Dictionary of National Biography, 1885-1900/Inglis, James

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INGLIS, JAMES (d. 1531), abbot of Culross, was clerk of the closet to James IV in 1511, when he received, according to the ‘Treasurer's Accounts,’ his livery and the instalment of his annual salary of 40l. He seems to have had the confidence of the king, who thanks him in one of his letters (Epistolæ Regum Scotorum) for an offer of certain rare books on alchemy. He became chaplain to Prince James (afterwards James V), to whom Sir David Lyndsay was usher, and in 1515 was secretary to Queen Margaret. He was also entrusted with money for the purchase of clothes, &c., for the young prince and his brother. In 1515 Inglis was in England on the queen's business (cf. his letters in the Cottonian MSS.) Like Lyndsay, he had a share in providing dramatic entertainments for royalty, and in 1526 received money, ‘be the king's precept,’ to purchase stage apparel (cf. Treasury Records). In 1527 he is described in a charter as chancellor of the Royal Chapel of Stirling, and in the same year was ‘master of werk,’ at an annual salary of 40l., superintending the erection of buildings for the king (cf. ib.). About the same time he was appointed abbot of Culross. On 1 March 1531, for a reason unknown, he was murdered by his neighbour, John Blacater, baron of Tulliallan, and a priest named William Lothian. Summary vengeance followed on 28 Aug., when ‘John Blacater of Tullyalloune and William Louthian (publicly degraded from his orders in the Kingis presence the preceding day), being convicted by an assize of art and part of the cruel slaughter of James Inglis, abbot of Culross, were beheaded’ (Pitcairn, Criminal Trials, i. *151).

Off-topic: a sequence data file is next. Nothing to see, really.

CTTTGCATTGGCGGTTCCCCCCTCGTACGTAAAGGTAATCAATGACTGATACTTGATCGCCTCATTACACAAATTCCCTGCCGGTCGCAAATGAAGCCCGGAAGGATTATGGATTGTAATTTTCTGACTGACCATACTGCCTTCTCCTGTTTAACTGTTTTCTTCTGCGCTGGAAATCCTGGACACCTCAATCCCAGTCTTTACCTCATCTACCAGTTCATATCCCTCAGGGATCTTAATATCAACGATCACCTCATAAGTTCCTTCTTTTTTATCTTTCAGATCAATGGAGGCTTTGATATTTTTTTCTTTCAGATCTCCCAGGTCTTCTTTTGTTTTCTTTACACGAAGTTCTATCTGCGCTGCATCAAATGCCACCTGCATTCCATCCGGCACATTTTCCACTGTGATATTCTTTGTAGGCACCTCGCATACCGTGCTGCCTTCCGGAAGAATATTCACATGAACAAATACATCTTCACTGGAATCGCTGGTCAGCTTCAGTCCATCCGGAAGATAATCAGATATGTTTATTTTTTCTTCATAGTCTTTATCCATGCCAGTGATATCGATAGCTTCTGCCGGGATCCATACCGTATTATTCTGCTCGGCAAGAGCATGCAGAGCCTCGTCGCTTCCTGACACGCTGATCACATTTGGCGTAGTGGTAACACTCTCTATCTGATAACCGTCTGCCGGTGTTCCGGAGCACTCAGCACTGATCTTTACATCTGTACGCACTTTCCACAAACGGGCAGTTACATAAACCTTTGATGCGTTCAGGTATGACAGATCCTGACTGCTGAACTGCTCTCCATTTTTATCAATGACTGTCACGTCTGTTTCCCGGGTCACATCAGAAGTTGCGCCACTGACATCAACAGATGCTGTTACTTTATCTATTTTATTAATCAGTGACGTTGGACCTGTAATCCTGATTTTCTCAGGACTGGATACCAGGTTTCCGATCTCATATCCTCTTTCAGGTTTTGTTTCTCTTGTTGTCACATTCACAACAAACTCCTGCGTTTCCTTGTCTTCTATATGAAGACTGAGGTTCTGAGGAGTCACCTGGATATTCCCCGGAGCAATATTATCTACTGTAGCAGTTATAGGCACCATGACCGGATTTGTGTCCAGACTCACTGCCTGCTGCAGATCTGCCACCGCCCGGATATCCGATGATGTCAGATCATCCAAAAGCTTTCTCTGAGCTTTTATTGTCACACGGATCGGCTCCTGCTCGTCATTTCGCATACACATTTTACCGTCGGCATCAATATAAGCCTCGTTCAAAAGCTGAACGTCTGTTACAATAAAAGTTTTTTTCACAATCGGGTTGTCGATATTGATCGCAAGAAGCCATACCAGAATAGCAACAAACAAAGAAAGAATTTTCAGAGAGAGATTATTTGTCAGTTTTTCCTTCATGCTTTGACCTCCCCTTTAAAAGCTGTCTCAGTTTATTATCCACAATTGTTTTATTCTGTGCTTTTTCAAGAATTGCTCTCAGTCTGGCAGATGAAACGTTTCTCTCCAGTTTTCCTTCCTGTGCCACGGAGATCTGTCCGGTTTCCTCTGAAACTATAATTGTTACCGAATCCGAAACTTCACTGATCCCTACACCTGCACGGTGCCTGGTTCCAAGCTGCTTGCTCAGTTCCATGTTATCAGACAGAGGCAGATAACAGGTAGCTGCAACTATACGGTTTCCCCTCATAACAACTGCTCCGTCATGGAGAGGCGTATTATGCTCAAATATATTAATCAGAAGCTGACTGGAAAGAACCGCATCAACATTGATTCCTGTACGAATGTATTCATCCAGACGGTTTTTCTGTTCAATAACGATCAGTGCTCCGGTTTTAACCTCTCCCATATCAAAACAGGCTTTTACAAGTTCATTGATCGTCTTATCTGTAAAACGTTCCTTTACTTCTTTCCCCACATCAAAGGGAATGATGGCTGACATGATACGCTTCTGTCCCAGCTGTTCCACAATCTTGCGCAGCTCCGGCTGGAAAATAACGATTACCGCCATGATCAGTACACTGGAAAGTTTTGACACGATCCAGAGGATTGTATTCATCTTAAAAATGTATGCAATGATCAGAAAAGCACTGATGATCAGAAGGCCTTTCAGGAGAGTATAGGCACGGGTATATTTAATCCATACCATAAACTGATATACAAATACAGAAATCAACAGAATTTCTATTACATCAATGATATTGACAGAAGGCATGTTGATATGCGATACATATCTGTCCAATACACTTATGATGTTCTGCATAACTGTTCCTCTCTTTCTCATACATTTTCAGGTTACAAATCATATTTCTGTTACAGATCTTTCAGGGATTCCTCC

Sir David Lyndsay, in stanza v. of the prologue to ‘The Testament and Complaynt of our Soverane Lordis Papyngo,’ regrets the repression of Inglis's poetic gift owing to his holding ecclesiastical preferment:—

Quho can say more than Schir James Inglis sayis,
In ballattis, farses, and in plesand playis?
Bot Culrose hes his pen maid impotent.

His writings are lost, although the Maitland MS. credits him with a vigorous onslaught on the clergy entitled ‘A General Satyre,’ which, however, the Bannatyne MS., with distinct plausibility, assigns to Dunbar. Mackenzie's rash assumption, in his ‘Writers of the Scots Nation,’ that Inglis wrote the ‘Complaynt of Scotland’ (which was not printed till 1549), has unnecessarily complicated the question regarding the authorship of that work. Another ecclesiastic named Inglis figures in the ‘Treasurer's Accounts’ of 1532 as singing ‘for the kingis saule at Banakburne,’ and if an Inglis wrote the ‘Complaynt,’ this may have been the man. Robert Wedderburn, however, is the most likely author (see LAING, Dunbar).

[Lesley's De Rebus Gestis Scotorum; Pinkerton's Hist. of Scotland, vol. ii.; Dunbar's Poems, ed. Laing, ii. 390, and Laing's preface to The Gude and Godlie Ballates; Chambers's Eminent Scotsmen; Irving's Hist. of Scotish Poetry.]

T. B.